The Arizona Democratic Party refused requests from two Democratic Party candidates for the party's voter file — both candidates, Amanda Aguirre and Manny Arreguin are running against incumbent Raul Grijalva for U.S. Congress.
Each political party maintains their own voter data base, and is typically available to candidates who use the information to reach registered voters during a campaign and to increase voter turn-out.
Monday, I called the state party's executive director Luis Heredia to get more information. I spoke briefly with Frank Camacho, chief of communications, and was told he'd have Heredia get back to me. I never heard back from Heredia, so I called again yesterday and left a message on his voice mail. Still no word.
Heredia never called the Huff-Po writer back either, but Camacho said this:
... that the decision was made by a vote of the state Executive Committee. I was told the executive director, Luis Heredia, would call me back to explain. Heredia never called me back. The next day, the gracious Mr. Camacho apologized profusely for the lack of a response, then relayed what he was told to relay about the incident.
It seems that because Raul Grijalva is an incumbent with the endorsement of the White House, the Executive Committee somehow felt it necessary to empower Heredia with the ability to deny access to VAN or Voter File. "The party has invested in that file and it contains proprietary information," said Camacho. "So when the executive director was given authorization by the Executive Board, he exercised that authority and decided to deny [Arreguin] access." It should be noted that Heredia is a former aide to Congressman Grijalva.
On Monday, I talked with Arreguin, the Tucson doctor who is one of the two Dems running against Grijalva, and Tuesday morning I talked with Aguirre, the other candidate from Yuma who served as an state Senator from 2006 to 2010 and a state Representative from 2003 to 2006. Yesterday, I left word with Grijalva's media contact Adam Sarvana asking for comment, but he directed me to the Huff-Po piece and Camacho's comment.
Arreguin said his campaign talked with the state Secretary of State's office to obtain the voter file and filled out what they thought was the necessary paperwork. "We were waiting to hear back, but when we hadn't heard anything we found out in an e-mail that the state (Democratic) party denied access to the (voter database) because (Grijalva) is an incumbent and he had received a presidential endorsement."
Arreguin said he didn't know the state party would be involved in the request. He called Heredia to get more information and also sent an e-mail asking if the state party's office would reconsider the decision. But he never heard back from anyone.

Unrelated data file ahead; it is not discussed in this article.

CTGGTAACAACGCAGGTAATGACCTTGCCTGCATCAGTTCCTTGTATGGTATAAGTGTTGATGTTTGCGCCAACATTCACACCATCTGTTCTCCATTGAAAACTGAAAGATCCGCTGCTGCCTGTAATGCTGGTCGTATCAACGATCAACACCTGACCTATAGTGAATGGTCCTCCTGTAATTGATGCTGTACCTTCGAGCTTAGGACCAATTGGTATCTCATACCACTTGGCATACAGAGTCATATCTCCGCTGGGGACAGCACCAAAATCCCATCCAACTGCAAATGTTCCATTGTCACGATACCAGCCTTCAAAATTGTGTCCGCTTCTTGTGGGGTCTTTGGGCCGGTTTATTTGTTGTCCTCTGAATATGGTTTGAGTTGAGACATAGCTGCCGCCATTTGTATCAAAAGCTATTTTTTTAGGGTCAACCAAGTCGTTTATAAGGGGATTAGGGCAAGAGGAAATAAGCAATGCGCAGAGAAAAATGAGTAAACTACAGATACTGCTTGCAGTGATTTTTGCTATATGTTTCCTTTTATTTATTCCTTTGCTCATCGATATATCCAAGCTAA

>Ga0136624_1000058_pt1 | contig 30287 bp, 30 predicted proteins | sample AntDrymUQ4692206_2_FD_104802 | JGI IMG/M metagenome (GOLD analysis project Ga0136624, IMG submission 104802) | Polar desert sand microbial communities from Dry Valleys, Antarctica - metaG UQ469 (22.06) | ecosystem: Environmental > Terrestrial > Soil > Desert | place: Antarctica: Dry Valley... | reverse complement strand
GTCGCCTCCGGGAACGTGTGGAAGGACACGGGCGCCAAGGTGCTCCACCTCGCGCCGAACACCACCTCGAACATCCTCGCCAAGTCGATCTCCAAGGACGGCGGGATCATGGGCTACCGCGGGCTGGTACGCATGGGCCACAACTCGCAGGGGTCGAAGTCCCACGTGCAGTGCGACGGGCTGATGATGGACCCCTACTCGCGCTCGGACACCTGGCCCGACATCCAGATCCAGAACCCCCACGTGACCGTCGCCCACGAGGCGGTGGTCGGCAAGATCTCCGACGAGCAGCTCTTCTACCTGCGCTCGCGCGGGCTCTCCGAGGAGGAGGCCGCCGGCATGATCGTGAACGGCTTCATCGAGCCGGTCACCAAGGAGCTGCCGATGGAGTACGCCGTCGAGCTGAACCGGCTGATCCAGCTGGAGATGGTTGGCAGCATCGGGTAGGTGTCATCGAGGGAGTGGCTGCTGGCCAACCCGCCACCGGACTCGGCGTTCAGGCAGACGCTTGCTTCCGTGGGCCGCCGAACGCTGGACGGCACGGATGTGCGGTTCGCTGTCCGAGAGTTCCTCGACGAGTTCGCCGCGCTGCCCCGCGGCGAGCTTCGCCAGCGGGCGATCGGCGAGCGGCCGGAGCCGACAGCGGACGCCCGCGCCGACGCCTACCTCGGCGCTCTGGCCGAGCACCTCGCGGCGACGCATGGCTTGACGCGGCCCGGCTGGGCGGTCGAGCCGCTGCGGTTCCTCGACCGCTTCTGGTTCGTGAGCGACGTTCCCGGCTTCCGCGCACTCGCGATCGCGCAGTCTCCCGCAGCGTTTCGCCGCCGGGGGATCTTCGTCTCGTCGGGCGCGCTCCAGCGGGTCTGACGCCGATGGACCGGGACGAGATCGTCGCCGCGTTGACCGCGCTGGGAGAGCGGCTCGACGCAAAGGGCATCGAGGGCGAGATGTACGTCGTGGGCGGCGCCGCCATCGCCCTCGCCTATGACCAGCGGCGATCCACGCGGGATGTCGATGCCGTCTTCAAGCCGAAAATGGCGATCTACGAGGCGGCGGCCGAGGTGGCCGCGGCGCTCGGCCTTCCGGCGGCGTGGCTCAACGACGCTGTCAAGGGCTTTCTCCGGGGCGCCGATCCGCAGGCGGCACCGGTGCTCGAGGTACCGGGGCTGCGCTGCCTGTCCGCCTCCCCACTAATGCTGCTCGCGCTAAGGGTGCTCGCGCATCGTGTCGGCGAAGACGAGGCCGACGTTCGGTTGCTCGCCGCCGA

"When we sign up and register with a political party, one reason why we do that is to keep abreast of the candidates - 'Perhaps they will call me when it's election time comes along and I might be able to volunteer, donate money and participate.' That's the expectation," he said.
Isn't this just politics?
"I certainly wasn't born yesterday, but it's just amazing the levels you have to penetrate to be a participant in this democratic process," Arreguin said.
This morning Aguirre said she went to the state party's office in Phoenix at the of March long before Grijalva received the presidential endorsement and spoke with Heredia to request the database information. Heredia told her that she wouldn't be given the information because Grijalva is an incumbent and that the decision was made by the state's executive committee.
"I was very disappointed, of course. I've been a Democrat all my life and elected as a Democrat before. I work bipartisan, but nonetheless, this is my party, so i was very disappointed and sad," Aguirre said.
Aguirre said she went to a national company to get the voter information, which costs more than going through the state party office. However, when we talked with her she couldn't recall the name of the company or how much it cost her campaign.
"Well, I think certainly there are people in the party that have that relationship with Raul Grijalva ... Yes, he's an incumbent, but I think in this country, we should have any candidate step up to run in an election without being attacked by their own party," she said.
According to the state Democratic Party's website, the executive committee includes chair Bill Roe, first vice chairwoman Harriet Young, treasurer Rick McGuire, senior vice chairman Jim Woodbrey, national committeewoman Carolyn Warner, national committeewoman Judy Kennedy, vice chairwoman Laura Hogan, vice chairwoman Jo Kelleher, vice chairwoman Sherry B. Williams, vice chairman Chris Campas, vice chairman Manuel Cruz, vice chairman Gerald Richard, and secretary Sharon Thomas.